November 20, 2012
NEW NISSAN EV MOTOR CUTS RARE EARTH USE BY 40 PERCENT
- Under the Nissan Green Program 2016, the company has committed to reduce use of rare earth elements across its car lineup to minimize depletion of natural resources
- Nissan has developed a new electric motor magnet that cuts use of a rare earth element, dysprosium, by 40 percent
- New electric motor to be applied in future vehicles, including the forthcoming updated Nissan LEAF EV, and future hybrid electric vehicles (HEV)
YOKOHAMA, Japan (November 20, 2012) - Nissan Motor Co., Ltd. today announced that it has developed a new electric motor that will reduce the use of dysprosium (Dy), a rare earth element (REE), by 40 percent compared to conventional EV motors. The new, more environmentally-friendly motor will power an updated version of the Nissan LEAF electric vehicle that will be released in Japan today.
Using a neodymium-based (NdFeB) magnet, motors used in electric vehicles need to be compact in size with high performance. Dysprosium is added to neodymium magnet’s to strengthen heat resistance. In conventional electric motors, dysprosium is uniformly added to the neodymium magnet, but the new motor –- developed in a joint effort with Nissan's suppliers –- features a breakthrough grain boundary diffusion process. Instead of uniformly adding the dysprosium to the magnets, the new process distributes dysprosium around each crystal grain's boundary, which improves the magnet's heat resistance while maintaining high performance levels. The result of this process is a 40-percent reduction in dysprosium use while still keeping heat-resistance levels comparable with conventional electric motors.
Dysprosium is a very rare element and its occurrence is geographically limited. As the demand for electric vehicles and home appliances grows, so too will the demand for dysprosium. With a new wave of clean-energy products populating households worldwide, companies are beginning to consider more effective utilization and reduction in consumption of rare elements such as dysprosium.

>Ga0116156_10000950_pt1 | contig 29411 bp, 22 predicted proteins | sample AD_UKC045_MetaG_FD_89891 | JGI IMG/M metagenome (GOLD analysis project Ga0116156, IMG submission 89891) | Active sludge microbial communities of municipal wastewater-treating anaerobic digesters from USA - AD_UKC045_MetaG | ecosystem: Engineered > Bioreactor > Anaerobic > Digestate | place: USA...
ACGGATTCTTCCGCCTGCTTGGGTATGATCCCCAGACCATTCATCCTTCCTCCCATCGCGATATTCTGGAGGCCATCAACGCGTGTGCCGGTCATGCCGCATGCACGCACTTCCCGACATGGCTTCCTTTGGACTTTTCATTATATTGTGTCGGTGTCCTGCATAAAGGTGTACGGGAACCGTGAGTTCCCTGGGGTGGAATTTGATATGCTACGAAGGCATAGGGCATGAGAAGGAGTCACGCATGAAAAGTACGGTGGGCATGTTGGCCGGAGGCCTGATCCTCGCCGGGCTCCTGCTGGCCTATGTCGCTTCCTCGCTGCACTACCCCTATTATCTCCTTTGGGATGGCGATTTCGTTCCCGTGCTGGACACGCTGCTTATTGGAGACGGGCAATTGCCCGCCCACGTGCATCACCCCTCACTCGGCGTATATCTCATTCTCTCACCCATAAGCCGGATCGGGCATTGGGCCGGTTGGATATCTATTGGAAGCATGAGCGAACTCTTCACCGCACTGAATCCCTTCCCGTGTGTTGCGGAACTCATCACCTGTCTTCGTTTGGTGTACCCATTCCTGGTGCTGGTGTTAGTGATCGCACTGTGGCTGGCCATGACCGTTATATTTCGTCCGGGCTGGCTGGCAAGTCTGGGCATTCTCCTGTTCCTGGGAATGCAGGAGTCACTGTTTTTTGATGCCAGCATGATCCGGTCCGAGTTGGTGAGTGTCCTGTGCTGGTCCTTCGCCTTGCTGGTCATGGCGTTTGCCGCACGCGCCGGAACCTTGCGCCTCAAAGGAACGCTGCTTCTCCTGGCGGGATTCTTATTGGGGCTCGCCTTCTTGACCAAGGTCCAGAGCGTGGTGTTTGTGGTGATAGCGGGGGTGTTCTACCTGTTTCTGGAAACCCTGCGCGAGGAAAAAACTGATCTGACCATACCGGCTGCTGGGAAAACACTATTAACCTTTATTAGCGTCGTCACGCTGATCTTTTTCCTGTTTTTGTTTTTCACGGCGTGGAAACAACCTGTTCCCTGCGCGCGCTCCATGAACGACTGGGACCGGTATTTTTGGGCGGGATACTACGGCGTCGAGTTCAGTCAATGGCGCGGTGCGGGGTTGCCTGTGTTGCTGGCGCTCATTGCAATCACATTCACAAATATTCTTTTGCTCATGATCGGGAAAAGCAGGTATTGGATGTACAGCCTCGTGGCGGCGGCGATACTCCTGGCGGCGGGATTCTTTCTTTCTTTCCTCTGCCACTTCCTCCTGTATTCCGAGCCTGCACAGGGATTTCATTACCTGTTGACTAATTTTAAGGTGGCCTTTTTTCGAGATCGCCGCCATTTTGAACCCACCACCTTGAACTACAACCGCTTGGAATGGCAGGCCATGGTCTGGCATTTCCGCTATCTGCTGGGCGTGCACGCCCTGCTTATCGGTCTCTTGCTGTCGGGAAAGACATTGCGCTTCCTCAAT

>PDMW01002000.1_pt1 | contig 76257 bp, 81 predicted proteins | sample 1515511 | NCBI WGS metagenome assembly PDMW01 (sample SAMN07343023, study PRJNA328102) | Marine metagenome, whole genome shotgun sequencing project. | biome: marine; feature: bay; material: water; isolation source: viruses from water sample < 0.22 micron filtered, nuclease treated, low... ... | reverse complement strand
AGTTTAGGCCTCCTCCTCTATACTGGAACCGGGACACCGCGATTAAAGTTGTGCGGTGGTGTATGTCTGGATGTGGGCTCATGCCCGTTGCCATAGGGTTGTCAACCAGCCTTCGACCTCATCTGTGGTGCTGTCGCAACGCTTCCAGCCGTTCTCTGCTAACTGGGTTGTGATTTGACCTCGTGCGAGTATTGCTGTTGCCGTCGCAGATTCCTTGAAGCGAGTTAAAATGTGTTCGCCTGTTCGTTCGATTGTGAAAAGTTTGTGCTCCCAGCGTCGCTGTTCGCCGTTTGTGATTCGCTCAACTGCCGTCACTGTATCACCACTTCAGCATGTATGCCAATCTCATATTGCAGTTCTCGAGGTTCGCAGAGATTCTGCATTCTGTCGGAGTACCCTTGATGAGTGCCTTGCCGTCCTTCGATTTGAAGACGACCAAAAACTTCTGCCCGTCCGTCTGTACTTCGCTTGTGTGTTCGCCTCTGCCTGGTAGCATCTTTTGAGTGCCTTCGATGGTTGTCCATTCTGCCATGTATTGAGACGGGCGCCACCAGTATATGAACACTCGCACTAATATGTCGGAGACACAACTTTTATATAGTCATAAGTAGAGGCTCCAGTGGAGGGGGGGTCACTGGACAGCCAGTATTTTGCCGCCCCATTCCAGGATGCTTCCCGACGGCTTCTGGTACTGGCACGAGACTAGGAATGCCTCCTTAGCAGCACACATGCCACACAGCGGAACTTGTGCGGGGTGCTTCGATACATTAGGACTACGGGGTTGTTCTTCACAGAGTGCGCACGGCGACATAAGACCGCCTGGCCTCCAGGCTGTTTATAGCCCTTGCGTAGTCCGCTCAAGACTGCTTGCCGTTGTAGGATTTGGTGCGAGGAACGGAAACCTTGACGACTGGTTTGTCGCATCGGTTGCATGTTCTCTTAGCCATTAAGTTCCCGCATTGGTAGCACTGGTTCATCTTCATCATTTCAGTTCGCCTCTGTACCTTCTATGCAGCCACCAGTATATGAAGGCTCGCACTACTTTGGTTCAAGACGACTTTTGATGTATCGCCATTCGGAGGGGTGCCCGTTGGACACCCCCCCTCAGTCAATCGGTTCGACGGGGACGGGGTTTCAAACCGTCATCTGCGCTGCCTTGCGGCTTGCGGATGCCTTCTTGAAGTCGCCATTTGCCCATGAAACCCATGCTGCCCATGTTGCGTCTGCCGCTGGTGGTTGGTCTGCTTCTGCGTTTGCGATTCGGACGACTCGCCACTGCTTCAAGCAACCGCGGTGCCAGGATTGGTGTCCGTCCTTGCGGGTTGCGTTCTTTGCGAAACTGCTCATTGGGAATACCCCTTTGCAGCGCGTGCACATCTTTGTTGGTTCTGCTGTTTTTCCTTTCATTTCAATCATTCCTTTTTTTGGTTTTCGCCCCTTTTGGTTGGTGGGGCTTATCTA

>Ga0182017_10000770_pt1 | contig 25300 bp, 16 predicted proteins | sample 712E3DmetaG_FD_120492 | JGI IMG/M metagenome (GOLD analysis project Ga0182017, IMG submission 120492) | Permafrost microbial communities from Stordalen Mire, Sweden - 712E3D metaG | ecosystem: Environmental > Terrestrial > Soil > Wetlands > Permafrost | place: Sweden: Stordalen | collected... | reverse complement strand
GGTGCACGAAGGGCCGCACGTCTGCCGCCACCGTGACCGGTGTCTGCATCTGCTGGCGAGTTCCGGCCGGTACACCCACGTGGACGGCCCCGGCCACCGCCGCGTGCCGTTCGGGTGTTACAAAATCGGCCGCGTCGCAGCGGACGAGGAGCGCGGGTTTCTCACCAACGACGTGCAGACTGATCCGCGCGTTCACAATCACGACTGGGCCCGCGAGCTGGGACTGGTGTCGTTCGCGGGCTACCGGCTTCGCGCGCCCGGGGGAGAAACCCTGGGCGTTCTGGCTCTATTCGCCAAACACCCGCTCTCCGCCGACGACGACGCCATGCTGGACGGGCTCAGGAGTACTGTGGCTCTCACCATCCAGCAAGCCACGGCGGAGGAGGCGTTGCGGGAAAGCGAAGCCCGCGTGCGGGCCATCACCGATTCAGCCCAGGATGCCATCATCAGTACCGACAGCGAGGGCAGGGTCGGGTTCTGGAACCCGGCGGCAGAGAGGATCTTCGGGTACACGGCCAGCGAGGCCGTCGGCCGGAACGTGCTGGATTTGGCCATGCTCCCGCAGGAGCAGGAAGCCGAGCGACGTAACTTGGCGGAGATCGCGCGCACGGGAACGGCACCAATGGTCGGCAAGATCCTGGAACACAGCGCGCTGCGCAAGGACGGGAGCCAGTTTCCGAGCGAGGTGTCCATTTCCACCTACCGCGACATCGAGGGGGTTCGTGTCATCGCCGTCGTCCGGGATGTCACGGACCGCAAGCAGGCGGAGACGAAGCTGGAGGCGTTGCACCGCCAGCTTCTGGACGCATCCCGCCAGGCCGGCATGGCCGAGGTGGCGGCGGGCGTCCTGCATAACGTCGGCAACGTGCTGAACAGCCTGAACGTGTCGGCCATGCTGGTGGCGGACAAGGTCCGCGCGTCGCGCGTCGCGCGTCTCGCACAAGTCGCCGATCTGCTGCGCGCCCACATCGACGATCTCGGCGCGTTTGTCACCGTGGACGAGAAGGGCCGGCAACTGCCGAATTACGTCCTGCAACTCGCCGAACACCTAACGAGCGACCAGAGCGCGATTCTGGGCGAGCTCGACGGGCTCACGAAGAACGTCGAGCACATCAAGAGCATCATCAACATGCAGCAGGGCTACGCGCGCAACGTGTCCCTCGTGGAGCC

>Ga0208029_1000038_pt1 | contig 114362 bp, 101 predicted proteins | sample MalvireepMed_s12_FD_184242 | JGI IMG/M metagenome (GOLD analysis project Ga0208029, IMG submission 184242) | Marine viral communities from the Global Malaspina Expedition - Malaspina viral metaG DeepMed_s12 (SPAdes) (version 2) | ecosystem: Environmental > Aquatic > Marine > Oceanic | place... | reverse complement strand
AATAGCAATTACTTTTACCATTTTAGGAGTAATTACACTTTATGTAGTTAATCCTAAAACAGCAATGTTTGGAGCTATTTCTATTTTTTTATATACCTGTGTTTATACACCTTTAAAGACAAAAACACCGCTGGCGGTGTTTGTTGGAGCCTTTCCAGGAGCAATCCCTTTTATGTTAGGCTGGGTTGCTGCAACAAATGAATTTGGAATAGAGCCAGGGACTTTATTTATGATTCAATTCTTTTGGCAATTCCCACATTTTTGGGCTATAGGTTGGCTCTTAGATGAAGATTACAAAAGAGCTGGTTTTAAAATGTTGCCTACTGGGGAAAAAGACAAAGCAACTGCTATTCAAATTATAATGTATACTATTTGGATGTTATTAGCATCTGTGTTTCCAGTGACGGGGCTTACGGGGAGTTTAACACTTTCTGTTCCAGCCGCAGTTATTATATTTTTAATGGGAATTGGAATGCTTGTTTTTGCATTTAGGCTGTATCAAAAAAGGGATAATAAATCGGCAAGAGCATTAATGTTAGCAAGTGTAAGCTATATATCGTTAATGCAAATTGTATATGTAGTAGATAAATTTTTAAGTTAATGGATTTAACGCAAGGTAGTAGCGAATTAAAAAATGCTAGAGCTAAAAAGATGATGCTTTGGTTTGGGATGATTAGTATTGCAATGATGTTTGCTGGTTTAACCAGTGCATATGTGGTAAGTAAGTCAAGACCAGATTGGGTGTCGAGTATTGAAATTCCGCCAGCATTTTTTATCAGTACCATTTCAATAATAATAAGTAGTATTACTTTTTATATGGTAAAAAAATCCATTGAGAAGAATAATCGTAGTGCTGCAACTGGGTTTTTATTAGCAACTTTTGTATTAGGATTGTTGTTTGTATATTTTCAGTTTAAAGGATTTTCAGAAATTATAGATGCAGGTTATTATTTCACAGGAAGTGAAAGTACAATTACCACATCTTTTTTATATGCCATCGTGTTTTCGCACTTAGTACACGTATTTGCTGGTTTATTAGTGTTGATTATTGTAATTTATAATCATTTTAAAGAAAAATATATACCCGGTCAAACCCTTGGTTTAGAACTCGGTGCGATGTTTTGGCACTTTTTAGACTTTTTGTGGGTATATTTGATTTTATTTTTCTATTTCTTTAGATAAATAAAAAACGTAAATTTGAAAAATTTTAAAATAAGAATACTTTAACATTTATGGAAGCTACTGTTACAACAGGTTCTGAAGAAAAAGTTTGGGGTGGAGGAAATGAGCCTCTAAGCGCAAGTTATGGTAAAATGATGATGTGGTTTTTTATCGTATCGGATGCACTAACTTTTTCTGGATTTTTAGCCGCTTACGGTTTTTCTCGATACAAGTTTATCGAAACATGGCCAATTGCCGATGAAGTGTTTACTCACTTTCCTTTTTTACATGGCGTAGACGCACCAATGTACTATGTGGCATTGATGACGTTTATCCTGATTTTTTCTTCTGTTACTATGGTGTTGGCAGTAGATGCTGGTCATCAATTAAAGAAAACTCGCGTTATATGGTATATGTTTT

Nissan recognizes the importance of reducing its need for scarce resources, and this new electric motor is only the first step in the process to limit the use of rare earth elements. The company plans to adopt the grain boundary diffusion process for its hybrid motors, with the goal to ultimately achieve zero usage of dysprosium in other components as well.
One of the priority objectives of the "Nissan Green Program 2016" mid-term environmental action plan is to minimize the use of natural resources. Nissan has been actively promoting decreased use of scarce resources. In addition to dysprosium, Nissan has aimed to reduce and optimize the usage of rare earth elements such as cerium (Ce) and lanthanum (La) that are found in catalytic exhaust gas components and in cast iron.
Nissan Motor Co., Ltd., Japan's second-largest automotive company, is headquartered in Yokohama, Japan, and is part of the Renault-Nissan Alliance. Operating with more than 248,000 employees globally, Nissan provided customers with more than 4.8 million vehicles in 2011, generating revenue of 9.4 trillion yen ($118.95 billion U.S.). With a strong commitment to developing exciting and innovative products for all, Nissan delivers a comprehensive range of 64 models under the Nissan and Infiniti brands. A pioneer in zero-emission mobility, Nissan made history with the introduction of the Nissan LEAF, the first affordable, mass-market, pure-electric vehicle and winner of numerous international accolades, including the prestigious 2011-2012 Car of the Year Japan and 2011 World Car of the Year awards.
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